Indoor gardeners use artificial lights and choose plants that do not need full sun for indoor gardens. Some build large light assemblies that run up to 14 hours a day. Successful gardeners use a variety of the best sources to provide balanced light for their houseplants because they know that too little of the right kind of light will lead to pale, stretched, leggy growth on plants that seldom bloom.
All plants have evolved, whether under cover of rain forest canopies, in wide open deserts or on frozen tundras, under the same sun. The sun naturally emits the exact balance of colors to create the “white” light upon which plants depend to produce chlorophyll, the essential element for food production. Indoor plants kept near windows where they receive nearly the same amount and daily length of sunshine as they would outdoors generally do better than plants kept under all but specially designed artificial light cabinets. Some plants, particularly those that grow under cover of trees or larger plants, make better house plants than others because they thrive at lower levels of sunlight. Most of these plants are tropical rain forest and jungle natives.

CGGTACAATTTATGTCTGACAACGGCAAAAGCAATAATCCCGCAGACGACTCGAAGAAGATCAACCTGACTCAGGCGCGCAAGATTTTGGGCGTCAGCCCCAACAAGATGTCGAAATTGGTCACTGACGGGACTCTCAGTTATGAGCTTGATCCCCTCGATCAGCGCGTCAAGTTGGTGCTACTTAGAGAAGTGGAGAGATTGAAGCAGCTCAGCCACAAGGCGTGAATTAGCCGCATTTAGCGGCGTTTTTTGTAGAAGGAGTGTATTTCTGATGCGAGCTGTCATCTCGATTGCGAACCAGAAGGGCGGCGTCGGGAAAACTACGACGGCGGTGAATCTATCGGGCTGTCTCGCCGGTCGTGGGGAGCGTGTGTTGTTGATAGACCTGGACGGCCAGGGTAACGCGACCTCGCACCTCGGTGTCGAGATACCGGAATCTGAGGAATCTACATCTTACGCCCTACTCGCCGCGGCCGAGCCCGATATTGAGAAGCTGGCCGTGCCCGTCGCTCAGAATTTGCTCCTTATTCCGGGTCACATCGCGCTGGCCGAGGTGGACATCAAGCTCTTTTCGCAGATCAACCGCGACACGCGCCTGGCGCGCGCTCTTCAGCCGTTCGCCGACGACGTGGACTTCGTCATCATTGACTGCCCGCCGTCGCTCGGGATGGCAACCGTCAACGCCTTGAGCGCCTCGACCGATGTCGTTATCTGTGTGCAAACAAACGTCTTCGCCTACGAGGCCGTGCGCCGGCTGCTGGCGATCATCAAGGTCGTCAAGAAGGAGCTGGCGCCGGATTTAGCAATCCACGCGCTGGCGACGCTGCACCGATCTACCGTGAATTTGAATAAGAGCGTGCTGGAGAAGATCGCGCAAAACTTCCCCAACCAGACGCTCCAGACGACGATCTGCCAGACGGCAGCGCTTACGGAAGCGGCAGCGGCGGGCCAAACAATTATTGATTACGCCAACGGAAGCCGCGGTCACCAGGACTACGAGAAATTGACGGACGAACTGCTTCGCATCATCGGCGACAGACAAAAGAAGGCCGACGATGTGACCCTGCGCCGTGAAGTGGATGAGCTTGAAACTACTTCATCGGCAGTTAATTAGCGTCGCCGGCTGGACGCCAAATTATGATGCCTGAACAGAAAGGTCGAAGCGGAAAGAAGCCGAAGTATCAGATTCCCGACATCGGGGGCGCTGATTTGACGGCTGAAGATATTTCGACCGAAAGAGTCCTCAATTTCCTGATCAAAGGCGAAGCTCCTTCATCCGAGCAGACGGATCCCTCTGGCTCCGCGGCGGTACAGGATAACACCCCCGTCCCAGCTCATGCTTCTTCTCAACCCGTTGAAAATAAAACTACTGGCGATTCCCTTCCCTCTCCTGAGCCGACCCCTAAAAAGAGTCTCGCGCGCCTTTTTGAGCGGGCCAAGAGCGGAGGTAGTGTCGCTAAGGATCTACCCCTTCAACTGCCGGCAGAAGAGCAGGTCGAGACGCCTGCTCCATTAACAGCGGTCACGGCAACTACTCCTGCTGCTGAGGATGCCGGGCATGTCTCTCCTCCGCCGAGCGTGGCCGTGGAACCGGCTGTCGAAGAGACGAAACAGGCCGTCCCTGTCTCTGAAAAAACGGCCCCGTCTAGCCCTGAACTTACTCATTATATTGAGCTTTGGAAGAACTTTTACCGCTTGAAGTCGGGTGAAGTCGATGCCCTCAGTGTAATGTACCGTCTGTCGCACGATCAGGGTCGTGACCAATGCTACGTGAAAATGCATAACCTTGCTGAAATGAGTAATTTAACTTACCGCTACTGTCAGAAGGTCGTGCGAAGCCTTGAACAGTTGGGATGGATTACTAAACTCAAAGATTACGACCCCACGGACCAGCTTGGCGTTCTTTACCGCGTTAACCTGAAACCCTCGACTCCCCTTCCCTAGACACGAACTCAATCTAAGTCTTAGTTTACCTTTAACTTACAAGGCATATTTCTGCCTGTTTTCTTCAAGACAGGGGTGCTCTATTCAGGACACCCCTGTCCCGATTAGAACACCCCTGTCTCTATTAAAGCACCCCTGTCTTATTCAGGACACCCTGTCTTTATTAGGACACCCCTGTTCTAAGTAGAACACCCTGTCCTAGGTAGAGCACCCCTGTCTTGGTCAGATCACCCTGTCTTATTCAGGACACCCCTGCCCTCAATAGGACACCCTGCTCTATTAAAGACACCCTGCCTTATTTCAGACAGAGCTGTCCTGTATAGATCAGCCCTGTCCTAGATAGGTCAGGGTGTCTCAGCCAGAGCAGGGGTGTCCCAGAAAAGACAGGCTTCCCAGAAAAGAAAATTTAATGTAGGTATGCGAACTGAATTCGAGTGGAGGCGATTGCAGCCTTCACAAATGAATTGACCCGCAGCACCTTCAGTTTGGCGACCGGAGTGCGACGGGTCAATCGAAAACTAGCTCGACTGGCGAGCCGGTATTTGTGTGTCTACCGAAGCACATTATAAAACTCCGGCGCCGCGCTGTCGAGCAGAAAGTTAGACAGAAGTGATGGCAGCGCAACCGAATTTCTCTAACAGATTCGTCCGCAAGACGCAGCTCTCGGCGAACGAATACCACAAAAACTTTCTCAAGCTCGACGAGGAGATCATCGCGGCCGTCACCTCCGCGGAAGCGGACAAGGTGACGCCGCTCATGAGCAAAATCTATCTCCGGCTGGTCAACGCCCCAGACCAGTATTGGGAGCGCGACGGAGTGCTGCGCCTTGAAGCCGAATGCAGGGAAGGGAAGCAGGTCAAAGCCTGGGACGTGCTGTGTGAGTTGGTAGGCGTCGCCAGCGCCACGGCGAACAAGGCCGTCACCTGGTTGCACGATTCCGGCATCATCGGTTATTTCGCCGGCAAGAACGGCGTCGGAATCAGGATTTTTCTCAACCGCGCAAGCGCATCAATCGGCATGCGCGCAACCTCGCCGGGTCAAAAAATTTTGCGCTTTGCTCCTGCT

Early fluorescent lights produced blue-heavy light. Blue light is great for vegetative growth but both red and blue light are needed for flowering. Indoor gardeners solved the problem by adding incandescent lights, which produced red-intensive light. Fluorescent lights could be placed close to plants to maximize light availability but incandescent lights produced heat (infrared) as well as light and had to be positioned farther away. New high-output fluorescent lights produce a greater amount of red light, providing a more natural “daylight” in a more efficient manner and without the heat of incandescent lights. Special “grow” lights are available in both fluorescent and incandescent forms but fluorescent lamps provide the most efficient, coolest and easiest to use light source for many indoor gardens, according to Purdue University’s Extension Service. The University of Missouri Extension recommends using fixtures with reflectors to get the most light out of any artificial source.
New Lighting Options
Progressive Gardening cites high output and compact fluorescent lamps for balanced light and suggests newer types of high-intensity discharge (HID) lights that provide high-quality light for indoor plants that been proven in commercial greenhouses. Metal halide (MH) lamps provide a white light that is closer to that of the sun than any lamp available and lasts up to 25 times as long as comparable incandescent grow lights. The second HID is a new version of the efficient sodium vapor streetlight adjusted to produce more orange-red spectrum light, the high-pressure sodium lamp (HPS). MH and HPS components can be put in common reflectors to create lighting instruments that combine percentages of light from MH and HPS lamps or switch from a blue-heavy MH lamp to a red-intensive HPS lamp for flowering and fruiting.